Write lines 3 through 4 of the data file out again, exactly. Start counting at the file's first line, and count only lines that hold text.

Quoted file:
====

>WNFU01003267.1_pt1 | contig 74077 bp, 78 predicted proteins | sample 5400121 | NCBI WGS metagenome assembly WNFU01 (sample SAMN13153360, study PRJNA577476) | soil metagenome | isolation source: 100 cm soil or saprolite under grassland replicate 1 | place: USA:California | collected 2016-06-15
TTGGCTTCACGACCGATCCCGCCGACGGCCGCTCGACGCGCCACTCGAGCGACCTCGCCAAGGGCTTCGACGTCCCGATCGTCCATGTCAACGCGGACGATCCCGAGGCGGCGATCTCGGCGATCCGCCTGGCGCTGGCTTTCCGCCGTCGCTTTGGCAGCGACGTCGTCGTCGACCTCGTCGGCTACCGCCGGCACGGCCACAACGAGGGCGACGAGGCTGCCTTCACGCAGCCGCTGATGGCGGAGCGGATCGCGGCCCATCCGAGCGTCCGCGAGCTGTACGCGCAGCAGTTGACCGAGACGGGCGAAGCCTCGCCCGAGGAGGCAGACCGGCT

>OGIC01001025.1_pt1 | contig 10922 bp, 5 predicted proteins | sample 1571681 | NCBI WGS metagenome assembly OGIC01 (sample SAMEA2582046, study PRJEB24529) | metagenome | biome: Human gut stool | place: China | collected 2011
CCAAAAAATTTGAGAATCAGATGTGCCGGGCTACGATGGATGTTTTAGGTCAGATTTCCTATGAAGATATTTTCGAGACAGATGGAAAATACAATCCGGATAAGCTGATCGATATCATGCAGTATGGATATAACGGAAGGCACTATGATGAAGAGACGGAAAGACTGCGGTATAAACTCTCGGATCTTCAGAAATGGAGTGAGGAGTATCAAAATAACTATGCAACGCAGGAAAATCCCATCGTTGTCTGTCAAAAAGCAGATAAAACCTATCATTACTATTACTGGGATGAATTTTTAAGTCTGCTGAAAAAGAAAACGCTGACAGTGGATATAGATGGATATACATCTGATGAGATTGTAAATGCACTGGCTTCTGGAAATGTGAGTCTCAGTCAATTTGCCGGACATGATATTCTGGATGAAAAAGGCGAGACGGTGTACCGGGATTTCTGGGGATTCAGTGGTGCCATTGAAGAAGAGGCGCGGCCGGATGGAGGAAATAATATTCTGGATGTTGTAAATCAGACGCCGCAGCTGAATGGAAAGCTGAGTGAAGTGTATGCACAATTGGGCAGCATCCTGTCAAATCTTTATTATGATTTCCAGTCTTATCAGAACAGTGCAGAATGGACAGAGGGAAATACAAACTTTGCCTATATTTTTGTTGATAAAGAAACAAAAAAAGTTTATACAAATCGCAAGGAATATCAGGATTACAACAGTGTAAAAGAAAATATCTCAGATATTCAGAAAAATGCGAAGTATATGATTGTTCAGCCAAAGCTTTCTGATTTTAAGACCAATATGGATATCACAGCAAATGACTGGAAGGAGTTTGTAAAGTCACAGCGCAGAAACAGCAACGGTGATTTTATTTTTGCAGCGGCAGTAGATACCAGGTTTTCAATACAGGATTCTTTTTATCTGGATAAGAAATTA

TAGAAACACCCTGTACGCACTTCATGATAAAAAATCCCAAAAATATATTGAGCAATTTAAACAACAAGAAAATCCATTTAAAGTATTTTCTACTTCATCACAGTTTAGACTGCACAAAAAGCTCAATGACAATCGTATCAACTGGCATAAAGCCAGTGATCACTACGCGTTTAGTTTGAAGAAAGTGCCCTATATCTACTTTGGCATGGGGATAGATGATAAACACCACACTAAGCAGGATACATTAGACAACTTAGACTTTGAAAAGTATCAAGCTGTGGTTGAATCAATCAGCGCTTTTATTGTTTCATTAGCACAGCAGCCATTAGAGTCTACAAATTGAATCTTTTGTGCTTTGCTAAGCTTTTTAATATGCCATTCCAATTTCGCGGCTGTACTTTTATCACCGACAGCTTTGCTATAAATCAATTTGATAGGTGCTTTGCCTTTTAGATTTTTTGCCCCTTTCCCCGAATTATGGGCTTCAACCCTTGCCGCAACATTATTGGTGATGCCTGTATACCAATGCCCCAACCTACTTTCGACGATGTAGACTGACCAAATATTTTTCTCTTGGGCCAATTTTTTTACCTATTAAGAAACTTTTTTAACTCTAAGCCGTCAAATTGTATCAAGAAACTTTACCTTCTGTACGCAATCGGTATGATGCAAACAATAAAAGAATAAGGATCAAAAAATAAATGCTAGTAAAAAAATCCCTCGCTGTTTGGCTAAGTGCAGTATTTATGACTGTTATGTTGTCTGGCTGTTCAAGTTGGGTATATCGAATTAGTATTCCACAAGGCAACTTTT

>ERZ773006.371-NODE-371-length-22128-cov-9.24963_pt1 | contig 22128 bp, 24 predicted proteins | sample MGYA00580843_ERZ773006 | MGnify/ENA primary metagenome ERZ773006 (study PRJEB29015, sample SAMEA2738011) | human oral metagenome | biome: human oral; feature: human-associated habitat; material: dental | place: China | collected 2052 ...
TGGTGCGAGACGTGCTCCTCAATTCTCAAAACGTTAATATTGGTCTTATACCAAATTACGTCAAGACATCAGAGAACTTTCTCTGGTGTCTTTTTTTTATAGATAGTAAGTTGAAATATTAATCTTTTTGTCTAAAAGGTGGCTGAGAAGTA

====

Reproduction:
>OGIC01001025.1_pt1 | contig 10922 bp, 5 predicted proteins | sample 1571681 | NCBI WGS metagenome assembly OGIC01 (sample SAMEA2582046, study PRJEB24529) | metagenome | biome: Human gut stool | place: China | collected 2011
CCAAAAAATTTGAGAATCAGATGTGCCGGGCTACGATGGATGTTTTAGGTCAGATTTCCTATGAAGATATTTTCGAGACAGATGGAAAATACAATCCGGATAAGCTGATCGATATCATGCAGTATGGATATAACGGAAGGCACTATGATGAAGAGACGGAAAGACTGCGGTATAAACTCTCGGATCTTCAGAAATGGAGTGAGGAGTATCAAAATAACTATGCAACGCAGGAAAATCCCATCGTTGTCTGTCAAAAAGCAGATAAAACCTATCATTACTATTACTGGGATGAATTTTTAAGTCTGCTGAAAAAGAAAACGCTGACAGTGGATATAGATGGATATACATCTGATGAGATTGTAAATGCACTGGCTTCTGGAAATGTGAGTCTCAGTCAATTTGCCGGACATGATATTCTGGATGAAAAAGGCGAGACGGTGTACCGGGATTTCTGGGGATTCAGTGGTGCCATTGAAGAAGAGGCGCGGCCGGATGGAGGAAATAATATTCTGGATGTTGTAAATCAGACGCCGCAGCTGAATGGAAAGCTGAGTGAAGTGTATGCACAATTGGGCAGCATCCTGTCAAATCTTTATTATGATTTCCAGTCTTATCAGAACAGTGCAGAATGGACAGAGGGAAATACAAACTTTGCCTATATTTTTGTTGATAAAGAAACAAAAAAAGTTTATACAAATCGCAAGGAATATCAGGATTACAACAGTGTAAAAGAAAATATCTCAGATATTCAGAAAAATGCGAAGTATATGATTGTTCAGCCAAAGCTTTCTGATTTTAAGACCAATATGGATATCACAGCAAATGACTGGAAGGAGTTTGTAAAGTCACAGCGCAGAAACAGCAACGGTGATTTTATTTTTGCAGCGGCAGTAGATACCAGGTTTTCAATACAGGATTCTTTTTATCTGGATAAGAAATTA